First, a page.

Kunihiko Kodaira
Kunihiko Kodaira | |
---|---|
Born |
Tokyo, Japan |
March 16, 1915
Died | July 26, 1997 Kōfu, Japan |
(aged 82)
Nationality | Japanese |
Alma mater | University of Tokyo |
Known for | Algebraic geometry, complex manifolds |
Awards |
Fields Medal (1954) Wolf Prize (1984/5) |
Scientific career | |
Fields | Mathematics |
Institutions |
University of Tokyo Institute for Advanced Study Johns Hopkins University Stanford University |
Doctoral advisor | Shokichi Iyanaga |
Doctoral students |
Shigeru Iitaka Yoichi Miyaoka |
Kunihiko Kodaira (小平 邦彦 Kodaira Kunihiko, 16 March 1915 – 26 July 1997) was a Japanese mathematician known for distinguished work in algebraic geometry and the theory of complex manifolds, and as the founder of the Japanese school of algebraic geometers.^{[1]} He was awarded a Fields Medal in 1954, being the first Japanese national to receive this honour.^{[1]}
Contents
Early years
Kodaira was born in Tokyo. He graduated from the University of Tokyo in 1938 with a degree in mathematics and also graduated from the physics department at the University of Tokyo in 1941. During the war years he worked in isolation, but was able to master Hodge theory as it then stood. He obtained his Ph.D. from the University of Tokyo in 1949, with a thesis entitled Harmonic fields in Riemannian manifolds. He was involved in cryptographic work from about 1944, while holding an academic post in Tokyo.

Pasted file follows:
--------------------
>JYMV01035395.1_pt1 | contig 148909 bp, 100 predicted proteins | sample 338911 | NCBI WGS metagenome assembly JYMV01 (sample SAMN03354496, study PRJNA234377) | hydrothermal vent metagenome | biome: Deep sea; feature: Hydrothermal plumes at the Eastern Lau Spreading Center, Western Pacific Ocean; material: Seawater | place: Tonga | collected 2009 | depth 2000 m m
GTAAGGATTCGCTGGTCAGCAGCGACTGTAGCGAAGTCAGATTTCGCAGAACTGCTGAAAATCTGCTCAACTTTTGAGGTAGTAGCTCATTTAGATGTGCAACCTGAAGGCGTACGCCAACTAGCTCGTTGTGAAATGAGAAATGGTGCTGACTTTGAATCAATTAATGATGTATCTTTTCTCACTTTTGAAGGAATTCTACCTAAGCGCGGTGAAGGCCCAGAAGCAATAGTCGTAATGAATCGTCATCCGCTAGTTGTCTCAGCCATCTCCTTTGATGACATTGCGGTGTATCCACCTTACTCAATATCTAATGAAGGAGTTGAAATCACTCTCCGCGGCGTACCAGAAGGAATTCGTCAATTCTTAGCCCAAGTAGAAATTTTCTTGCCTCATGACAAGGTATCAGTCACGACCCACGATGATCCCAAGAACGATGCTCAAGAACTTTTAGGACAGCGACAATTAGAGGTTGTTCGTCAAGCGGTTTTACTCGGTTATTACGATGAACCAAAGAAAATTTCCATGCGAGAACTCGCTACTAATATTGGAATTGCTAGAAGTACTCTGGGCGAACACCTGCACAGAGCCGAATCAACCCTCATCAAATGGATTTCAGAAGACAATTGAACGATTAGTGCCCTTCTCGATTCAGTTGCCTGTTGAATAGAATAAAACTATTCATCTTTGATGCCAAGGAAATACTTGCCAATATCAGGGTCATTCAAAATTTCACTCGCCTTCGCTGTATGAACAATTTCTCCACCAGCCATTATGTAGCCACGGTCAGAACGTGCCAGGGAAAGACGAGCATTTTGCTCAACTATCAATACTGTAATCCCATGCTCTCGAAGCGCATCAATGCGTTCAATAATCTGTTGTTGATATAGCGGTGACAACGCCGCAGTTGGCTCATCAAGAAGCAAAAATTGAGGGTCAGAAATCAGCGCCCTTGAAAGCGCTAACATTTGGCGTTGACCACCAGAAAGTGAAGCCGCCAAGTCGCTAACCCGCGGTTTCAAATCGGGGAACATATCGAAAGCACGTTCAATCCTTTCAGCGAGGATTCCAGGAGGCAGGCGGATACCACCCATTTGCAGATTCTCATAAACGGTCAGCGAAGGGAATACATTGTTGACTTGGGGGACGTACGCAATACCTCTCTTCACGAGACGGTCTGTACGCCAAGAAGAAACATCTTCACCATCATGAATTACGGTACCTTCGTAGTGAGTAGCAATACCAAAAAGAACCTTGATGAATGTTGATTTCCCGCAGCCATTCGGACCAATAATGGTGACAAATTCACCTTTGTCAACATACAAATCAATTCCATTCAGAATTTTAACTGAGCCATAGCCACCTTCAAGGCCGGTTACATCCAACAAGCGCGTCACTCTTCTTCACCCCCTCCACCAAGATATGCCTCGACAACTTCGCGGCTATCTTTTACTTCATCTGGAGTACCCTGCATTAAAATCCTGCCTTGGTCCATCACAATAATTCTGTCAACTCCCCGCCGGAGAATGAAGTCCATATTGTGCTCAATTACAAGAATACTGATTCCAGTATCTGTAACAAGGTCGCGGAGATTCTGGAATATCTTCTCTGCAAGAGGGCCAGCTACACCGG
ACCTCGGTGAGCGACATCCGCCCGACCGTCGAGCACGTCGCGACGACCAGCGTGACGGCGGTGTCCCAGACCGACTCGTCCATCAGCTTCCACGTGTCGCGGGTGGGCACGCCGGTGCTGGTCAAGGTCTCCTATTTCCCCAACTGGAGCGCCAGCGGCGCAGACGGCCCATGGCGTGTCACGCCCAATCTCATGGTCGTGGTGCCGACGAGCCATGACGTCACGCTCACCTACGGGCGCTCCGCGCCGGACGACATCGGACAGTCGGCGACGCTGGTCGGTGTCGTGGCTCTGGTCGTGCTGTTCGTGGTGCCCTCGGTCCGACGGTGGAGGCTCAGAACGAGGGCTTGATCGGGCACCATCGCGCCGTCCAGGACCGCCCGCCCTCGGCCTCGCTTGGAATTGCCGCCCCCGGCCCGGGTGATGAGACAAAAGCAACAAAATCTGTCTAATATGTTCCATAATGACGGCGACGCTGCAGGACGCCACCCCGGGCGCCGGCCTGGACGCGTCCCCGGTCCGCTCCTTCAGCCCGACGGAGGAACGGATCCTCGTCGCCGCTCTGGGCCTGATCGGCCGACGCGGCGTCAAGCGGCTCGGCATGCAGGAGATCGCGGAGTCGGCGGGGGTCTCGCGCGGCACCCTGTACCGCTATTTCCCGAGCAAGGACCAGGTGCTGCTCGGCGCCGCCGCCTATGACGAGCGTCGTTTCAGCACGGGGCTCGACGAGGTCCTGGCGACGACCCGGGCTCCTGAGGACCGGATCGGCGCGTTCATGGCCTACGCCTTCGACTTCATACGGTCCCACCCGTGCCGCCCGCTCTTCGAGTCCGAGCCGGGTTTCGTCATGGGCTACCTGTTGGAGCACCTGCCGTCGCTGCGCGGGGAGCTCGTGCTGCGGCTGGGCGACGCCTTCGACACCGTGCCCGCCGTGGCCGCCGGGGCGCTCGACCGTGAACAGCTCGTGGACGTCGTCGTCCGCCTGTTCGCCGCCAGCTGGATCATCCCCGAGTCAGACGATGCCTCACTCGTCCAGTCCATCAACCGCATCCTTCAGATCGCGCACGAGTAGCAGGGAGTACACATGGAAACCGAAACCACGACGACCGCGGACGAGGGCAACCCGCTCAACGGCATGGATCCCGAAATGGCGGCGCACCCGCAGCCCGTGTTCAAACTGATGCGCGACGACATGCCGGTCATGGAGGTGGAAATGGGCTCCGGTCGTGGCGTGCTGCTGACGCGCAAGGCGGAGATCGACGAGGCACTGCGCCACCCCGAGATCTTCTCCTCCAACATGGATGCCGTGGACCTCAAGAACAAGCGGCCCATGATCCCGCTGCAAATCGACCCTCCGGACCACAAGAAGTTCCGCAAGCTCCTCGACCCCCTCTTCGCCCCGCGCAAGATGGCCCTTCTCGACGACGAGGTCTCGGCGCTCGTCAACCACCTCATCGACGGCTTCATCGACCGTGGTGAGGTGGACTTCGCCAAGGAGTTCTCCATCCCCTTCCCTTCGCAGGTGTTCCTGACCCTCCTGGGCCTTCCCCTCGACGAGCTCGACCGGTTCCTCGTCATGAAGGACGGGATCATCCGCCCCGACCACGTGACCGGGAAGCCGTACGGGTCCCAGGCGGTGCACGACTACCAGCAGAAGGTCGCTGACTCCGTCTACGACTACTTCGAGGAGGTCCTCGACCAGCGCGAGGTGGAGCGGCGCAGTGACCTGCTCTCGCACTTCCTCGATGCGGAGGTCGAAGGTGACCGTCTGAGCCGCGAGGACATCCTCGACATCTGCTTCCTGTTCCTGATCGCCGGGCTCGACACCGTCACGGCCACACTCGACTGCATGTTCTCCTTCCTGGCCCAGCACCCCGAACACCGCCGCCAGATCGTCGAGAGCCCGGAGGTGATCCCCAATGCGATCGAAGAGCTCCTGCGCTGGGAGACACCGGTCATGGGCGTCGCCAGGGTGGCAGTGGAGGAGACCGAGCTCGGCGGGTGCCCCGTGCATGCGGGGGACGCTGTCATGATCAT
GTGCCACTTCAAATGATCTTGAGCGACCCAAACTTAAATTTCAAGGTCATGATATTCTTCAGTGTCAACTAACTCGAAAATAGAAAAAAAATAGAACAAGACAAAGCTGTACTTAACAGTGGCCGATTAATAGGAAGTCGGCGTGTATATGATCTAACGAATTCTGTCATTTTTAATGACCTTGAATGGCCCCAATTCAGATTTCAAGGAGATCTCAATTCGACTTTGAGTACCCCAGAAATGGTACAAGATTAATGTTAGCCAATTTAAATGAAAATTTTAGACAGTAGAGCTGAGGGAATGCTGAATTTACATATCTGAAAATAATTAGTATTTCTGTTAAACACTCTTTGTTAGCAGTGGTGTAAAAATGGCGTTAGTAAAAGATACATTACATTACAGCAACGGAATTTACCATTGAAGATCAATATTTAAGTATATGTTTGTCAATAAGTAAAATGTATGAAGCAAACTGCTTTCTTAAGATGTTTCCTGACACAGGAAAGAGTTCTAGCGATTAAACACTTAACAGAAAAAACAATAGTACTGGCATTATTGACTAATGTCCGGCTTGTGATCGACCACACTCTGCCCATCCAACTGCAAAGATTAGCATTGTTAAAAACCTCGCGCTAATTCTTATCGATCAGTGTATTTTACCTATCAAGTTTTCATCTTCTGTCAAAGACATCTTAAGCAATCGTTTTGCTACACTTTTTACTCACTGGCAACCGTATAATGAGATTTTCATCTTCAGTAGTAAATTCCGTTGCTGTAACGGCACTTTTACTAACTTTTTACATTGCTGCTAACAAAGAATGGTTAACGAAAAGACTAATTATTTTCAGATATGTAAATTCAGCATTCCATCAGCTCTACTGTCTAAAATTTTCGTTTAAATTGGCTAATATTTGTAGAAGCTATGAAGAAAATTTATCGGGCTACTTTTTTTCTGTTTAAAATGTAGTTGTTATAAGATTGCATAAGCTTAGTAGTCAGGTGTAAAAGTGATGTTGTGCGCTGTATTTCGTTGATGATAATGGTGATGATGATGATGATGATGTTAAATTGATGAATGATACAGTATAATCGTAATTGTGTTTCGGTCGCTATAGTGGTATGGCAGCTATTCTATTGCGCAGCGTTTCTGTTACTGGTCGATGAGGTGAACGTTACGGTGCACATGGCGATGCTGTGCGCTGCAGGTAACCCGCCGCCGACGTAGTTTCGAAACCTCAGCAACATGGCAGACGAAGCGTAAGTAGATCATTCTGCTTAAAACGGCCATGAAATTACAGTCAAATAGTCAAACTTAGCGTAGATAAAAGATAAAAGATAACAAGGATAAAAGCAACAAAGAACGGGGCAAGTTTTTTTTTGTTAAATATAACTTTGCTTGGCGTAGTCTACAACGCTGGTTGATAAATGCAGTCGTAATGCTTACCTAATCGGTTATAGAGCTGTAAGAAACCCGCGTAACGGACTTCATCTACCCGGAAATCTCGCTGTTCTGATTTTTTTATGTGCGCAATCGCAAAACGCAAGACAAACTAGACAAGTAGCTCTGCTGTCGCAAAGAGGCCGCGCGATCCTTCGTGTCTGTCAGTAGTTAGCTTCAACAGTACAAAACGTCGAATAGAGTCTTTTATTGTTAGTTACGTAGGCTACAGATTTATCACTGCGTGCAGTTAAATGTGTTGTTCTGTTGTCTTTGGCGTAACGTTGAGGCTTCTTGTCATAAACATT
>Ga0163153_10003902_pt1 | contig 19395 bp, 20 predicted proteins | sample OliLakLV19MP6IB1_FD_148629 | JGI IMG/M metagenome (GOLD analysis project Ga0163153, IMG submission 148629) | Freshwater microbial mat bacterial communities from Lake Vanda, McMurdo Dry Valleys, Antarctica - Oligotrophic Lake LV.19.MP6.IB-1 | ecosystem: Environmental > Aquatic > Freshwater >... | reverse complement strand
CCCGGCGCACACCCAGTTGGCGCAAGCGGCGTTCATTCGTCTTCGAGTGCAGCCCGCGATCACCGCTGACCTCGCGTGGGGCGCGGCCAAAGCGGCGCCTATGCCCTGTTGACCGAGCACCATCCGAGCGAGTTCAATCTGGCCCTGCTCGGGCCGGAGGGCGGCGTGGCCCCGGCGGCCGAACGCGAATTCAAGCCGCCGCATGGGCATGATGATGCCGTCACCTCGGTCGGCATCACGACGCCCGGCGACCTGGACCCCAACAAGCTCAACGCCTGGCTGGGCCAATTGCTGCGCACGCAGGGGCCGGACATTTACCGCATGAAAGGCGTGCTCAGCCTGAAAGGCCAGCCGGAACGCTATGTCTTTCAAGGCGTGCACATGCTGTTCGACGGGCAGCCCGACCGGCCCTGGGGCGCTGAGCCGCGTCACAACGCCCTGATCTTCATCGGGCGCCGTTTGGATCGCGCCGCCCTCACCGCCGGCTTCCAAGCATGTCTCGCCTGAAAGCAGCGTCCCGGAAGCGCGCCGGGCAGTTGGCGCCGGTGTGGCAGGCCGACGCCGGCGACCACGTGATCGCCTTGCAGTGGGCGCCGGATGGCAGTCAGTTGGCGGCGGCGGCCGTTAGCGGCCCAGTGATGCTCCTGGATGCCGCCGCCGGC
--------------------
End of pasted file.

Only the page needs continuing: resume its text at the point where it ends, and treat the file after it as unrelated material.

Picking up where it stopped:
Institute for Advanced Study
In 1949 he travelled to the Institute for Advanced Study in Princeton, New Jersey at the invitation of Hermann Weyl. At this time the foundations of Hodge theory were being brought in line with contemporary technique in operator theory. Kodaira rapidly became involved in exploiting the tools it opened up in algebraic geometry, adding sheaf theory as it became available. This work was particularly influential, for example on Friedrich Hirzebruch.
In a second research phase, Kodaira wrote a long series of papers in collaboration with Donald C. Spencer, founding the deformation theory of complex structures on manifolds. This gave the possibility of constructions of moduli spaces, since in general such structures depend continuously on parameters. It also identified the sheaf cohomology groups, for the sheaf associated with the holomorphic tangent bundle, that carried the basic data about the dimension of the moduli space, and obstructions to deformations. This theory is still foundational, and also had an influence on the (technically very different) scheme theory of Grothendieck. Spencer then continued this work, applying the techniques to structures other than complex ones, such as G-structures.